Continuous involvement in leisure activities can provide elderly adults with more opportunities to fulfil “lifelong friendship and belonging”, “pure happiness and passion”, “mental and physical health”, and “a sense of commitment” [14]. Evidence has suggested that specialization also makes a great contribution to increasing the elderly adults’ level of subjective well-being [19,59]. Furthermore, CS tended to fit well with the conceptualization of SA provided by Lee et al. [51], because it can offer a great opportunity to achieve physical or psychological well-being, improve social relationships, and express a good state of spirit. In other words, the benefits they gained during cycling are crucial to SA. Therefore, dimensions of CS may affect elderly adults’ SA.
A recent review showed that loneliness has been viewed as a significant important risk factor for poor health behavior, physical health conditions, and psychiatric problems [6]. Specialization was sometimes used to segment participants into different group (e.g., from novice to veteran) according to the variation in level of behavior, cognition, and affect [32,60]. As the degree of specialization progressed, individuals were more likely to become a member of a “social group” that possessed the same value, practice, and interest [61,62]. It can be beneficial for them to gain durable social benefits, such as social attraction, group accomplishment, and group development [63], which may contribute to decreasing the level of an individual’s loneliness and indirectly improve the elderly adults’ quality of life. In summary, loneliness may negatively influence SA, and has a mediating effect between dimension of specialization and SA.

2.5. Research Hypotheses

In this study, we aimed at examining the relationship between CS, loneliness, and SA among Chinese elderly adults. Based on the ideas mentioned above, we proposed a research hypotheses model that is shown in Figure 1. Hypothesis 1 to hypothesis 10 are as follows:
Hypothesis 1 (H1).
Behavior is negatively associated with loneliness.
Hypothesis 2 (H2).
Cognition is negatively associated with loneliness.
Hypothesis 3 (H3).
Affect is negatively associated with loneliness.
Hypothesis 4 (H4).
Behavior is positively associated with SA.
Hypothesis 5 (H5).
Cognition is positively associated with SA.
Hypothesis 6 (H6).
Affect is positively associated with SA.
Hypothesis 7 (H7).
Loneliness is negatively associated with SA.
Hypothesis 8 (H8).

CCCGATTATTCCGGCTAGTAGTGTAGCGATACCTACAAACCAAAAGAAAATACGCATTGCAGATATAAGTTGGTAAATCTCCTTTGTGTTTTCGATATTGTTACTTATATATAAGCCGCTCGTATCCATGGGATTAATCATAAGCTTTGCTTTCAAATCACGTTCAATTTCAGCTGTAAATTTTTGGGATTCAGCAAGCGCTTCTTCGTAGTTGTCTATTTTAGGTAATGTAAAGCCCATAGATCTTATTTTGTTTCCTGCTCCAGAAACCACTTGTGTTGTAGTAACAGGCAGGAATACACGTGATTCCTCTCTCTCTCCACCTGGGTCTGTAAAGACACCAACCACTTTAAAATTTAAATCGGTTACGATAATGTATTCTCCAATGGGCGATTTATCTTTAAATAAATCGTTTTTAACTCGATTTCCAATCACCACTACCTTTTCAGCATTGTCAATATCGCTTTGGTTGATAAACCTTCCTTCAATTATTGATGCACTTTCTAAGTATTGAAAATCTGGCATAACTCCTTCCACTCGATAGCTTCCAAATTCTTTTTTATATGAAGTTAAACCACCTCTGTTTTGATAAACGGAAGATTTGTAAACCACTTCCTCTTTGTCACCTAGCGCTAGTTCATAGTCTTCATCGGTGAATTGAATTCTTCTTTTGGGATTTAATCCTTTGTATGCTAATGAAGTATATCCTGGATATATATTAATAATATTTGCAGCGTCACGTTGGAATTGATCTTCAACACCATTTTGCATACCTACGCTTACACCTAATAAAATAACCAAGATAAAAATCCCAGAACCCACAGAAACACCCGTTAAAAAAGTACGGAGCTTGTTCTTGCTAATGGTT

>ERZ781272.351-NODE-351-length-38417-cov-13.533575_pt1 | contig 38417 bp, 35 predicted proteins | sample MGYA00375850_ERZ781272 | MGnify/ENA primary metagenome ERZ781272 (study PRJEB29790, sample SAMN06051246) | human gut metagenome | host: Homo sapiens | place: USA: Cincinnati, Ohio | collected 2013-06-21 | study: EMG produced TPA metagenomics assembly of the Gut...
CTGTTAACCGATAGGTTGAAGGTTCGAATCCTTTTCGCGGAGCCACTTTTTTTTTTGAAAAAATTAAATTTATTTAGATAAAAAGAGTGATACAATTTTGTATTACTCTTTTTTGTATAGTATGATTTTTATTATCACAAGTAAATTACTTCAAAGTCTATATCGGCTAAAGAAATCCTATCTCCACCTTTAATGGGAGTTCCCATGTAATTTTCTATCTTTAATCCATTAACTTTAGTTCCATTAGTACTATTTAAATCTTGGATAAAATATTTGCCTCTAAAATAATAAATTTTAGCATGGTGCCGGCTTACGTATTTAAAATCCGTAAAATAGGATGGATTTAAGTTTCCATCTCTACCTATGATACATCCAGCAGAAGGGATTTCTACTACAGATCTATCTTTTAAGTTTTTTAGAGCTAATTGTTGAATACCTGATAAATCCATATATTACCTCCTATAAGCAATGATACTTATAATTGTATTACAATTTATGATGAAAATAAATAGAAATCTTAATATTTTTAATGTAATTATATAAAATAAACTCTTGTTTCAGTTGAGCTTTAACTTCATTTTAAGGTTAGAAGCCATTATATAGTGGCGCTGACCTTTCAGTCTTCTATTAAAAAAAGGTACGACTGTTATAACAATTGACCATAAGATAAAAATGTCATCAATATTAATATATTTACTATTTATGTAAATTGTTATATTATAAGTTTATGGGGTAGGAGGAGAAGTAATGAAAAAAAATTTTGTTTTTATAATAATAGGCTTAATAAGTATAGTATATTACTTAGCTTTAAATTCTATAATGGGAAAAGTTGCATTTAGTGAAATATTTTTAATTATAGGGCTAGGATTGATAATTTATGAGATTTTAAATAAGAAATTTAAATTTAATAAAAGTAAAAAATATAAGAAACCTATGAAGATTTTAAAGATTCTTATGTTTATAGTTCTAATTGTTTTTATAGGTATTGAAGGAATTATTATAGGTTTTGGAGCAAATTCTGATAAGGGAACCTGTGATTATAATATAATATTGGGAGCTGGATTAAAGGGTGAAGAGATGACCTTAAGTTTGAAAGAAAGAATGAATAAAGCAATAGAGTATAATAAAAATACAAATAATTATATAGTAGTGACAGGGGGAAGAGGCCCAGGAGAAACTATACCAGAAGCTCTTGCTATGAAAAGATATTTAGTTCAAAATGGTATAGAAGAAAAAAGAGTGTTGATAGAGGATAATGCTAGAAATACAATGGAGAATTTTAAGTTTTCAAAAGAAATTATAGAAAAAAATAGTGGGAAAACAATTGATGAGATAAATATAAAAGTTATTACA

Loneliness has a mediating effect between behavior and SA.
Hypothesis 9 (H9).
Loneliness has a mediating effect between cognition and SA.
Hypothesis 10 (H10).
Loneliness has a mediating effect between affect and SA.

3. Materials and Methods

3.1. Measurements

The Cycling Specialization Scale (CSS), modified from precious studies [29,32,64], was used to measure the degree of specialization for cycling participants. The CSS was proved to have good reliability and validity in a recent study [19]. There are three dimensions in the scale, namely “Behavior”, “Cognition”, and “Affect”. The CSS includes 9 items: behavior (3 items), cognition (2 items), and affect (4 items). The behavior dimension included three items reflecting recent cycling experience, lifetime cycling experience, and cycling strength. The cognition dimension consisted of two items addressing cycling knowledge and skill level. Both the behavioral and cognitive dimensions are graded on a 5-point Likert scale ranging from 1 (novice) to 5 (expert). The affect dimension comprised four items adapted from a previous study [29] and was rated on a 5-point Likert scale ranging from “disagree strongly” (score 1) to “agree strongly” (score 5). The statement for affect was as follows: “I find that a lot of my life is organized around cycling”. Cronbach’s alpha values ranged from 0.77 to 0.92, indicative of reliable consistency among the three subscales of CS.
The UCLA loneliness scale (Version 3) [39], which was revised on the basis of the previous studies [37,38], was used to measure the level of loneliness perceived by the elderly adults. The Chinese adaptation of the scale carried out by Gao et al. [65] was proven to have good reliability and validity. The scale includes 20 items, 9 of which are coded in reverse and 11 of which are straight. The statement for loneliness was as follows: ’How often do you feel that no one really knows you well’. The items are rated on a 4-point Likert scale ranging from “Never” (score 1) to “Frequently” (score 4). The loneliness scale showed better reliability in this study, and the Cronbach’s alpha coefficient was 0.87.
The Successful Aging Scale-Chinese version (SAS-C), which was developed by Lee et al. [51] under the background of Taiwan province, was used to measure the elderly adults’ subjective recognition of the quality of physical, psychological, social, and spiritual well-being. SAS-C included 20 items for four dimensions, including physical well-being (5 items), mental well-being (5 items), social well-being (5 items), and spiritual well-being (5 items). For example, the statement for physical well-being was “I can take care of my own daily life”. The items are rated on a 5-point Likert scale ranging from “extremely disagree” (score 1) to “extremely agree” (score 5). SAS-C was confirmed to have a good reliability coefficient in this study, ranging from 0.71 to 0.85.

3.2. Demographic Variables